In a lossless thermocouple (R = 0 and A = 0), = TC/AT, which is the Carnot efficiency, ^Ccarnot, of the heat pump. See Problem 5.34. For our example &Ccarnot = 4.63. The actual thermocouple does not come anywhere close to this value.

Figure 5.14 shows how the power, PC, pumped from the cold source varies with the current. If I < 0 (not shown in the figure), the heat is being pumped into the cold source. At I = 0 (also not shown), there is no Peltier effect and heat still flows into the cold side by conduction. As I increases, some Peltier pumping starts to counteract this heat conduction, and, eventually (in a properly designed device), heat will actually begin flowing from the cold side to the hot side. This amount of heat will initially increase as I increases, but eventually Joule losses will begin to generate so much heat that the Peltier pumping is overwhelmed. Further increases in I will result in a reduction of the heat extracted from the cold side.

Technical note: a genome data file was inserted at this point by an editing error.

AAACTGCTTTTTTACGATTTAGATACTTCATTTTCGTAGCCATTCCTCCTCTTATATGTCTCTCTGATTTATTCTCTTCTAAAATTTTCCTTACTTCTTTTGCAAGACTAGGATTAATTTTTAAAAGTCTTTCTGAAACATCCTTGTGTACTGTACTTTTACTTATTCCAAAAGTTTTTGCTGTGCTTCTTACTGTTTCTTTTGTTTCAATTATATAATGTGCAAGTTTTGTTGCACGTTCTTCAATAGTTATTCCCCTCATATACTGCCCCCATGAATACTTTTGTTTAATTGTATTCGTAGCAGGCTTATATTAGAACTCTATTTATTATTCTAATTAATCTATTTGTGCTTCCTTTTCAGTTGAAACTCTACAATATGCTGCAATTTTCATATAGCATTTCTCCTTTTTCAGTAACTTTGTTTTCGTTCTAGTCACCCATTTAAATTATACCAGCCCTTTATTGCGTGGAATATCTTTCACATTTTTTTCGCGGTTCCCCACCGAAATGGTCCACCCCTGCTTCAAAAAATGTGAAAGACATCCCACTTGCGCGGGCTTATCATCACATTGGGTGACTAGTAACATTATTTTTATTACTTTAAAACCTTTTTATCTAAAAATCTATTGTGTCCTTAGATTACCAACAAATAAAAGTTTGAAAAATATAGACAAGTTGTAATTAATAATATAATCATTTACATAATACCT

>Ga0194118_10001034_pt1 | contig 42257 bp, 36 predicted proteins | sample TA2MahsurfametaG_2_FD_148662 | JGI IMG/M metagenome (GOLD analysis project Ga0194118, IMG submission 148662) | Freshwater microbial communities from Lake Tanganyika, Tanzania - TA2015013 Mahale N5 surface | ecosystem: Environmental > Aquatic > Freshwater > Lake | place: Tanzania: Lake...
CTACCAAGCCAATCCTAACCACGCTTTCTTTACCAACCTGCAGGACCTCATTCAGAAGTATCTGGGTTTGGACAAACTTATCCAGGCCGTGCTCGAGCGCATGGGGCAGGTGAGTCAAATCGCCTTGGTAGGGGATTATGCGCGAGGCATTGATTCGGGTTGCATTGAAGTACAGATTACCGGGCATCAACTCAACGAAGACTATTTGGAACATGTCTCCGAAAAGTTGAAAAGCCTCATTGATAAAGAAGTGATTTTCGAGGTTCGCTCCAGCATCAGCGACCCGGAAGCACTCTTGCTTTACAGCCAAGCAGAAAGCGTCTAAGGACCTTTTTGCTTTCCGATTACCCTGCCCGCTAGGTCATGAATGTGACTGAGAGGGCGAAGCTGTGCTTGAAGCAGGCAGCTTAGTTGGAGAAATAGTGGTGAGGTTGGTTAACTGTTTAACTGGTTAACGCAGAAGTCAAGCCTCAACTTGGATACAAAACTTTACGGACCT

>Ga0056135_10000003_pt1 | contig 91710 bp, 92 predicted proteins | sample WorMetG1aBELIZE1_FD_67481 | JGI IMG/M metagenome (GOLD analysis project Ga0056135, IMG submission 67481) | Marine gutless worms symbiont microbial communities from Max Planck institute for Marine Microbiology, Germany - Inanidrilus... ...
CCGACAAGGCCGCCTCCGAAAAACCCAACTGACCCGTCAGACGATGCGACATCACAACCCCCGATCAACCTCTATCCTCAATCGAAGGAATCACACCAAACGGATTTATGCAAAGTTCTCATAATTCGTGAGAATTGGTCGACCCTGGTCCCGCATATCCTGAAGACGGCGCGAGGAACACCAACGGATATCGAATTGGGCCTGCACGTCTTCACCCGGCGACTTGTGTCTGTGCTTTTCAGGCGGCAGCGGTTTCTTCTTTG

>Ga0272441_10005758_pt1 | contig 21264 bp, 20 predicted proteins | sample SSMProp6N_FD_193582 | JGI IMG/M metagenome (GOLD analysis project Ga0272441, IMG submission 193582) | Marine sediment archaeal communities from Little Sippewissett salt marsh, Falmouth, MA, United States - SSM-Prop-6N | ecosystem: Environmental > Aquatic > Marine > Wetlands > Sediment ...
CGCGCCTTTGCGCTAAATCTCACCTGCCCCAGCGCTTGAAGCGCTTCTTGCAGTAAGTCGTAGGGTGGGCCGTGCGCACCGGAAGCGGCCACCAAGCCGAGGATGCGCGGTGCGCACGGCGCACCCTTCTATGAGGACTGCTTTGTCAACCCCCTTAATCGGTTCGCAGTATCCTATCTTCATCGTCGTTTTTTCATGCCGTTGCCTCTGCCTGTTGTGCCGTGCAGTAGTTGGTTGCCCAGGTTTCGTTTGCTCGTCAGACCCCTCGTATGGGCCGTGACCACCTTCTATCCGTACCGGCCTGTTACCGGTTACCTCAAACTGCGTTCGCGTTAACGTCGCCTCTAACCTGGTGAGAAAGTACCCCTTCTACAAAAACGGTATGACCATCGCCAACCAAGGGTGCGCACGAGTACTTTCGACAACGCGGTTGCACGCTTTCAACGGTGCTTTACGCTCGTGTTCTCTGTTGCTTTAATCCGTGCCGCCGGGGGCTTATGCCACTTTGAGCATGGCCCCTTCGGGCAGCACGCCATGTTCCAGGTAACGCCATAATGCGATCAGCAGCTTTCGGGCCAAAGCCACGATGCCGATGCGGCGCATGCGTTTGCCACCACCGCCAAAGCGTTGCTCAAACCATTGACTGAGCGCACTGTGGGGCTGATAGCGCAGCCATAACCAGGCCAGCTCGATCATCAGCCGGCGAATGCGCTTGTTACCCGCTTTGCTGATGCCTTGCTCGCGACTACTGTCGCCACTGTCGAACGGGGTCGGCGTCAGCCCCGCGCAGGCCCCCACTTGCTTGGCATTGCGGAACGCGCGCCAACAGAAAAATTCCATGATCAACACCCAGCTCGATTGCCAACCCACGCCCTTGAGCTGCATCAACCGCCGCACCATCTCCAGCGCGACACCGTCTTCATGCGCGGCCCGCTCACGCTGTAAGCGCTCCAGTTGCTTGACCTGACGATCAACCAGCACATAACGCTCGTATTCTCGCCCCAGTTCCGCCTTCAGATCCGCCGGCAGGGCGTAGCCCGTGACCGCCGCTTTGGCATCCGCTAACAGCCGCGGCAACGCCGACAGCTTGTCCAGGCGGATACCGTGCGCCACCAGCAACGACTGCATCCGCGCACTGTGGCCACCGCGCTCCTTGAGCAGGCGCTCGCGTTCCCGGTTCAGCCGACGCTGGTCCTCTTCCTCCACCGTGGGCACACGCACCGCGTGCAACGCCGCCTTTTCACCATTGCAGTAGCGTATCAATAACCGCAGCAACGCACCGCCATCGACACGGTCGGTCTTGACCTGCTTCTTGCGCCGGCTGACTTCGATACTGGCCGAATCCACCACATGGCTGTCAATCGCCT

It is easy to calculate what current causes maximum heat pumping: dPf = aTc - RI = 0 (5.77)

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Solar Stirling Engine Basics Explained

Solar Stirling Engine Basics Explained

The solar Stirling engine is progressively becoming a viable alternative to solar panels for its higher efficiency. Stirling engines might be the best way to harvest the power provided by the sun. This is an easy-to-understand explanation of how Stirling engines work, the different types, and why they are more efficient than steam engines.

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